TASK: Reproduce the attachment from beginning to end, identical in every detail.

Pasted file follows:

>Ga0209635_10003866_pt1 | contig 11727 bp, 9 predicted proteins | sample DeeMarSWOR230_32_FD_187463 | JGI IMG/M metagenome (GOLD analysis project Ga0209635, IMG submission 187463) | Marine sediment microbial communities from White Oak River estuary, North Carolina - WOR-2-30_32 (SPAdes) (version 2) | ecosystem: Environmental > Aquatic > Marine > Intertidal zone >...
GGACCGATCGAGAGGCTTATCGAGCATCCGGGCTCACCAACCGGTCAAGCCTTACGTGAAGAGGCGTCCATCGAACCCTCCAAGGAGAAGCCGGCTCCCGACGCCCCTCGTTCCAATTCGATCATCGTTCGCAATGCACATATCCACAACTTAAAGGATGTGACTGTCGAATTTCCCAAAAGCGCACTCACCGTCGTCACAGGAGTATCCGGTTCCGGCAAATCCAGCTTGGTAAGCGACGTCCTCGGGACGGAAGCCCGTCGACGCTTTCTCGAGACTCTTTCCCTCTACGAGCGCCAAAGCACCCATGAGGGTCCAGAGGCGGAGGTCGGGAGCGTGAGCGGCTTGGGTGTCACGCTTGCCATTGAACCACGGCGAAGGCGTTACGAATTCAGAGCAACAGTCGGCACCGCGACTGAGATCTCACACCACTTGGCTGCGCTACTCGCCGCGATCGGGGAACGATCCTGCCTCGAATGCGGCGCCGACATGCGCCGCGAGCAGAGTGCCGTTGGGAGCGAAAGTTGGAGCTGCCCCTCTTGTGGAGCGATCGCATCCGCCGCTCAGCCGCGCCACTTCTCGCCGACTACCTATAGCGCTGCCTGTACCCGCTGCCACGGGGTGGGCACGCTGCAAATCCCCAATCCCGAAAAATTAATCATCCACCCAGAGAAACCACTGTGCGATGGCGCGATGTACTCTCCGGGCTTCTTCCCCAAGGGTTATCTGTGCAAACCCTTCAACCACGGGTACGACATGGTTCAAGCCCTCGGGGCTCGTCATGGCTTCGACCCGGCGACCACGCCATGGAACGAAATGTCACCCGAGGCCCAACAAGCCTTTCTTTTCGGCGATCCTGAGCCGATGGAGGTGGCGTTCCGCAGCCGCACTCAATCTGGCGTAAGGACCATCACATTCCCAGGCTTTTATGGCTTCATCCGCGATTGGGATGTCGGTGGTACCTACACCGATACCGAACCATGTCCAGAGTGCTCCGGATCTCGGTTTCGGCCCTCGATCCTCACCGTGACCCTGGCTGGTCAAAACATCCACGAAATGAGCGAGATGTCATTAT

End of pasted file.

>Ga0209635_10003866_pt1 | contig 11727 bp, 9 predicted proteins | sample DeeMarSWOR230_32_FD_187463 | JGI IMG/M metagenome (GOLD analysis project Ga0209635, IMG submission 187463) | Marine sediment microbial communities from White Oak River estuary, North Carolina - WOR-2-30_32 (SPAdes) (version 2) | ecosystem: Environmental > Aquatic > Marine > Intertidal zone >...
GGACCGATCGAGAGGCTTATCGAGCATCCGGGCTCACCAACCGGTCAAGCCTTACGTGAAGAGGCGTCCATCGAACCCTCCAAGGAGAAGCCGGCTCCCGACGCCCCTCGTTCCAATTCGATCATCGTTCGCAATGCACATATCCACAACTTAAAGGATGTGACTGTCGAATTTCCCAAAAGCGCACTCACCGTCGTCACAGGAGTATCCGGTTCCGGCAAATCCAGCTTGGTAAGCGACGTCCTCGGGACGGAAGCCCGTCGACGCTTTCTCGAGACTCTTTCCCTCTACGAGCGCCAAAGCACCCATGAGGGTCCAGAGGCGGAGGTCGGGAGCGTGAGCGGCTTGGGTGTCACGCTTGCCATTGAACCACGGCGAAGGCGTTACGAATTCAGAGCAACAGTCGGCACCGCGACTGAGATCTCACACCACTTGGCTGCGCTACTCGCCGCGATCGGGGAACGATCCTGCCTCGAATGCGGCGCCGACATGCGCCGCGAGCAGAGTGCCGTTGGGAGCGAAAGTTGGAGCTGCCCCTCTTGTGGAGCGATCGCATCCGCCGCTCAGCCGCGCCACTTCTCGCCGACTACCTATAGCGCTGCCTGTACCCGCTGCCACGGGGTGGGCACGCTGCAAATCCCCAATCCCGAAAAATTAATCATCCACCCAGAGAAACCACTGTGCGATGGCGCGATGTACTCTCCGGGCTTCTTCCCCAAGGGTTATCTGTGCAAACCCTTCAACCACGGGTACGACATGGTTCAAGCCCTCGGGGCTCGTCATGGCTTCGACCCGGCGACCACGCCATGGAACGAAATGTCACCCGAGGCCCAACAAGCCTTTCTTTTCGGCGATCCTGAGCCGATGGAGGTGGCGTTCCGCAGCCGCACTCAATCTGGCGTAAGGACCATCACATTCCCAGGCTTTTATGGCTTCATCCGCGATTGGGATGTCGGTGGTACCTACACCGATACCGAACCATGTCCAGAGTGCTCCGGATCTCGGTTTCGGCCCTCGATCCTCACCGTGACCCTGGCTGGTCAAAACATCCACGAAATGAGCGAGATGTCATTAT